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  • Chloe Hickey

The lock-down: AKA forced self-development course


The last six weeks has been interesting to say the least. Living with another human being in close quarters -we’re sharing a room and a bed- in everyday life is a lot, let alone in isolation/lock-down. I think the best way I can describe it is an intense 6 week long self-development course. That is fueled by doubt, insecurities and the necessity to make progress so that living together is not only manageable but also enjoyable.

It has been eye opening seeing how different we process our thoughts and emotions. Liz needs to verbalise everything to be able to work through it. I on the other hand can’t seem to verbalise anything until it’s had time to race through my head more than a few times at varying speeds. If I don’t stop, write it down and talk to myself about it, it can get a bit out of hand. Not the most efficient use of brain power but hey it has worked thus far. At that point I’m ready to talk to someone one about it.

I realised in the first few weeks that I needed to let Liz know what was going on, not because she was asking me what was going on -which she was- but because it created an uncomfortable energy in the room we were sharing. I tend to go pretty quiet when I’m trying to process thoughts or emotions. So as you can imagine, for someone like Liz who is extremely extroverted and loves a chat, dealing with someone who is the polar opposite could be a little difficult.

At that point we had established that staying together as roommates beyond lock-down was something we both wanted. We valued (and liked) each other enough to make a commitment to intentionally work on ourselves, together and apart.

Cue the self-development. We had some tremendously uncomfortable conversations. I think it’s safe to say we both had a hard time being vulnerable in these situations. Getting to know what triggers each of us has been a bit of a mine field. Working out how to acknowledge the trigger when it happens hasn’t been any easier. Thankfully we both have the same to reaction to anything that upsets us. We shut down physically and emotionally. The reason I say thankfully is because we can recognise the internalisation in each other. Trust me when I say it helps, I can visually see when Liz goes into shut down mode. Does it mean I handle it better? Not necessarily. It’s definitely a work in progress.

As the weeks went on these conversations became more frequent and slightly less uncomfortable. We became more comfortable creating a routine for the both of us and generally working out how to have fun with our limited access to hiking and climbing spots.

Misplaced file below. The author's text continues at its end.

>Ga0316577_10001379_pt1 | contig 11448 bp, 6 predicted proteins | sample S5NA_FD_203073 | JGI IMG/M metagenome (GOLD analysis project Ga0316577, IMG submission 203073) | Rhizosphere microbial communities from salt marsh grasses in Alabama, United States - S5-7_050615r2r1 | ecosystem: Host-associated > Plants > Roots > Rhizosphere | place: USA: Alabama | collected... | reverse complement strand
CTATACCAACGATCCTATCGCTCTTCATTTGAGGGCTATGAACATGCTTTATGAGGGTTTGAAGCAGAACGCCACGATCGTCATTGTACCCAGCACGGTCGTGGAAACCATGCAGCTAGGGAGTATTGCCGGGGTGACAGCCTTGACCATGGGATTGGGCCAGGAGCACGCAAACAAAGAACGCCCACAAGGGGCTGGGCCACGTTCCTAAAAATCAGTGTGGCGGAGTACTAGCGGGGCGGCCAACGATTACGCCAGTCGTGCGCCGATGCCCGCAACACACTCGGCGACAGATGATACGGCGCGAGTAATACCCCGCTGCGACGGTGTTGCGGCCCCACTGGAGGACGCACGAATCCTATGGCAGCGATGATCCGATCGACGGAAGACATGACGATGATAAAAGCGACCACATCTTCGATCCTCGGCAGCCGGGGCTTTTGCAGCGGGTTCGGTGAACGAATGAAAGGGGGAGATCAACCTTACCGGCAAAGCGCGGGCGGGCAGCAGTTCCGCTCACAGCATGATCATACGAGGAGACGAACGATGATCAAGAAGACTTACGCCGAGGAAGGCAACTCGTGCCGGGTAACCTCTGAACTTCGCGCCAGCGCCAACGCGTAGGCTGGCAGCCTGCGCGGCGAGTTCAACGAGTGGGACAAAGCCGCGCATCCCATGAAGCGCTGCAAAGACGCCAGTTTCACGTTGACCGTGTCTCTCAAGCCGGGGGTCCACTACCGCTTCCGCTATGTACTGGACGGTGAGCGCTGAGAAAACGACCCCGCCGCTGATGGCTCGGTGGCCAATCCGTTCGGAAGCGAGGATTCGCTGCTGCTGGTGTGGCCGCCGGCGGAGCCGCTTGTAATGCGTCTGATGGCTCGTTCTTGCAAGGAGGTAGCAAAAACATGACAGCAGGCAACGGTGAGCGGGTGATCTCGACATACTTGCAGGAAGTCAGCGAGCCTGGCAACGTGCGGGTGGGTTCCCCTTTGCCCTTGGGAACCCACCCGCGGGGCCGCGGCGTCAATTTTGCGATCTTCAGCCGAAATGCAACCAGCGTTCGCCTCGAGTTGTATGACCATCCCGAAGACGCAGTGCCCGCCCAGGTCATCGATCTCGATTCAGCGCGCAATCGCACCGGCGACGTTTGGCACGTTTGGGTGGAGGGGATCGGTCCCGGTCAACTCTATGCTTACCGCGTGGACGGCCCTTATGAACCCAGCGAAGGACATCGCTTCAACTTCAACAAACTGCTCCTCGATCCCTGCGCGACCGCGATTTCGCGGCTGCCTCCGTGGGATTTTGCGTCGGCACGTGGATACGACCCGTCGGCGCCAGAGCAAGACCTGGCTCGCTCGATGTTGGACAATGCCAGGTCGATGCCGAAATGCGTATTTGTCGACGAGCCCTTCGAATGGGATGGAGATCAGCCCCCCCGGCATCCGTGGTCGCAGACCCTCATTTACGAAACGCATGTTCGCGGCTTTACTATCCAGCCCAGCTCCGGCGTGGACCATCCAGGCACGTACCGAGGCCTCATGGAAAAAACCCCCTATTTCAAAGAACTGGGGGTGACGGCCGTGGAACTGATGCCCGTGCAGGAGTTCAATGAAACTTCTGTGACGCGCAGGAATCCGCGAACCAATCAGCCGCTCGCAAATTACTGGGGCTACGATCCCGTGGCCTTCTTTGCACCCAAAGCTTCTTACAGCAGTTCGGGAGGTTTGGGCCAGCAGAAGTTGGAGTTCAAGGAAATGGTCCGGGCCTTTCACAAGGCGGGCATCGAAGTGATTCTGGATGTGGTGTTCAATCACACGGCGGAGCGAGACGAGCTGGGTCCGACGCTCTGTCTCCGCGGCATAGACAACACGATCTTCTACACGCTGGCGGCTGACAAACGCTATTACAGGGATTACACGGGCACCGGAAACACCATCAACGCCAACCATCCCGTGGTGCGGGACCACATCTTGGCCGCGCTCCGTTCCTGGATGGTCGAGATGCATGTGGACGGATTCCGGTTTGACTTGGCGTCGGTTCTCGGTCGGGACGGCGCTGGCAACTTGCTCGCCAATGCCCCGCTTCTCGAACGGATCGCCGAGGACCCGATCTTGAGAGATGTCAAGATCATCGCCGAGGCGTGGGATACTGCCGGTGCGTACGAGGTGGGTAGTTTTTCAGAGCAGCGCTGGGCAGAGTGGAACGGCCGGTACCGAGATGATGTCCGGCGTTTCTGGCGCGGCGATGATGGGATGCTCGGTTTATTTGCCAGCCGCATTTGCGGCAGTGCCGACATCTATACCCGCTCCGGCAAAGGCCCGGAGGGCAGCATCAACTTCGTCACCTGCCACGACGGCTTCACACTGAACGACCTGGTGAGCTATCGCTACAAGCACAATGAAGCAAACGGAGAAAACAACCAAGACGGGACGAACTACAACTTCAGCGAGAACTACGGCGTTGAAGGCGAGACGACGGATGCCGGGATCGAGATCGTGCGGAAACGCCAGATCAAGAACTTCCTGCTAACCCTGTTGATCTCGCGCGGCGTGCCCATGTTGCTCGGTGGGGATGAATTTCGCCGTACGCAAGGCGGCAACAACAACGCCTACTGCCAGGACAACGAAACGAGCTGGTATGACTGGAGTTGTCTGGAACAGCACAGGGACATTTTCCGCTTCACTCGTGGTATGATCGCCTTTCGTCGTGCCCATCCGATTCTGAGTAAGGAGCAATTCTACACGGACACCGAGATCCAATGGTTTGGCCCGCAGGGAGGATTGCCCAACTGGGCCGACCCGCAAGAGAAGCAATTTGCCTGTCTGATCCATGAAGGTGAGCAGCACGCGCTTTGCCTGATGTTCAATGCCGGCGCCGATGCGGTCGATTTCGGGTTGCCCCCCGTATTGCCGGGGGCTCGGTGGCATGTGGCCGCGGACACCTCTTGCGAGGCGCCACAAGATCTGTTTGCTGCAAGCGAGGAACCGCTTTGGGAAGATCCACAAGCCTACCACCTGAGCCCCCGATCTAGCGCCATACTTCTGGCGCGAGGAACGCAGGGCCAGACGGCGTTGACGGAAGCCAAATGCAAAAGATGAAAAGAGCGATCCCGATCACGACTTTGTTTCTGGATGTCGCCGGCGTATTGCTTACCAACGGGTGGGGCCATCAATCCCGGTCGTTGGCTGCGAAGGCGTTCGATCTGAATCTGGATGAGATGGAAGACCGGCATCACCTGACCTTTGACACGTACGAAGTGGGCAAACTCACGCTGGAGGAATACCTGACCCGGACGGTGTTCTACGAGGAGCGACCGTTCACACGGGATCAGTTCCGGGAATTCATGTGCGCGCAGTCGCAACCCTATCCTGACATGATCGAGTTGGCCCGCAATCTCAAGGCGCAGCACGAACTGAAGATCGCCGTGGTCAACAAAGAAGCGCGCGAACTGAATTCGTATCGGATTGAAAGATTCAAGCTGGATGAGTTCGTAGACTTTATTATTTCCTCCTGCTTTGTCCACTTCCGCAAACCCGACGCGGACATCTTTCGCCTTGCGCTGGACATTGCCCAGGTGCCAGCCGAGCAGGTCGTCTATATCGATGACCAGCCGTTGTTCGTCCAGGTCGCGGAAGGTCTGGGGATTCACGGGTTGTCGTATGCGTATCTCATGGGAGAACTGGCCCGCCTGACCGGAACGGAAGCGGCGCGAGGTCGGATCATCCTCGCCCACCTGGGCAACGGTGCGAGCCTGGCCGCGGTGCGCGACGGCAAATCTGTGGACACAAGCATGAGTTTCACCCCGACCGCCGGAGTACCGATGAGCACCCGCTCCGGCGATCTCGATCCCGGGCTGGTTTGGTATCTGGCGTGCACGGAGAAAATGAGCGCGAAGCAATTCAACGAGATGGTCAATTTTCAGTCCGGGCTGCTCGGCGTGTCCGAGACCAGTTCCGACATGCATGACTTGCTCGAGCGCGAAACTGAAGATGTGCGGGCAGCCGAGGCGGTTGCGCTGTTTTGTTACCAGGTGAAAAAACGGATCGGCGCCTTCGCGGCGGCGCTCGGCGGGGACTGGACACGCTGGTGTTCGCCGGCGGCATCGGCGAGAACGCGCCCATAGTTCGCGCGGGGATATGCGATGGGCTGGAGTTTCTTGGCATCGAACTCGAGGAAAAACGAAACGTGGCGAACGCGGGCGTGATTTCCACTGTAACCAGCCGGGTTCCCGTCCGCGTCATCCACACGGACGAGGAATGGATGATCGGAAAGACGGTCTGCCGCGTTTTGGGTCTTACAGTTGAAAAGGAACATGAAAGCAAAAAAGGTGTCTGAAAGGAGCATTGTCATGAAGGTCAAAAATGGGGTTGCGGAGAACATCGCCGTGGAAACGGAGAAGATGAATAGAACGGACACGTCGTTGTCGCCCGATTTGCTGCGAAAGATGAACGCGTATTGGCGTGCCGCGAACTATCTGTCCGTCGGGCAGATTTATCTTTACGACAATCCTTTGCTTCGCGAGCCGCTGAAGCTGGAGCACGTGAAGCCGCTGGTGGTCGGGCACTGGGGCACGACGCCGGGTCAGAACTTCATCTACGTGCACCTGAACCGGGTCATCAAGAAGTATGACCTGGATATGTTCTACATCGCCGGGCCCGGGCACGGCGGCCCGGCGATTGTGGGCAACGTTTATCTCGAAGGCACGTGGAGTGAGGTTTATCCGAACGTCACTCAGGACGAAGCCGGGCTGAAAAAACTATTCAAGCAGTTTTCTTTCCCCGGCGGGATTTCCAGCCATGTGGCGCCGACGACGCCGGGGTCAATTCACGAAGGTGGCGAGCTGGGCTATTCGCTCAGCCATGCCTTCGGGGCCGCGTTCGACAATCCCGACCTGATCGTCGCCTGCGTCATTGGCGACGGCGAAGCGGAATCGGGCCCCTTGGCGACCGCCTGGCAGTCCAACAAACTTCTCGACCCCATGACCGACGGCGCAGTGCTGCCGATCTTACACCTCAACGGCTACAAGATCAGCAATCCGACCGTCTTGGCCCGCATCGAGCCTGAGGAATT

So, my biggest trigger is being told what to do. We had a situation about a week ago where we had gone to the park to hit a few tennis balls with our makeshift softball bat. I verbalised the thought of running back to the house after we had finished. Liz’s immediate reaction was to tell me I couldn’t. To that I reacted and went quiet. I felt extremely uncomfortable and no longer wanted to continue talking or playing. Not exactly proud of this reaction but by this point we were 4 weeks into our intense intentional self-development and I was painfully aware of it at that moment. I realised I had no idea what her reasoning was for saying no. Therefore didn’t have enough evidence to be weird and shut down about it.

So, two minutes later I confronted Liz -This is a big win by the way, I potentially could have sat on that for a lot longer before saying anything- I made it clear what she said made me react. We had a discussion about the fact that she had planned to ride her bike around the track before heading home and didn’t want to carry the bat with her. The conversation was civilised and we agreed that the way we both reacted didn’t fit with where we wanted to be emotionally or mentally. This may seem like a small thing we were dealing with but it was a moment of achievement for both of us. This situation plays out in our lives where there is a lot more at stake than how we are getting home. Being able to consciously acknowledge that we had reacted instead of thoughtfully responding is the start of changing the habit. Respond rather than react.

Going into week 7 and we are cruising through. At this point the uncomfortable conversations and self-reflection is becoming a way of living and creating unintentional development.

As hard as I have been internally fighting this, it has been a great opportunity to push myself and strive to be better person for myself. I could not have asked for a better person to be my sounding board in this bizarre situation we are in.


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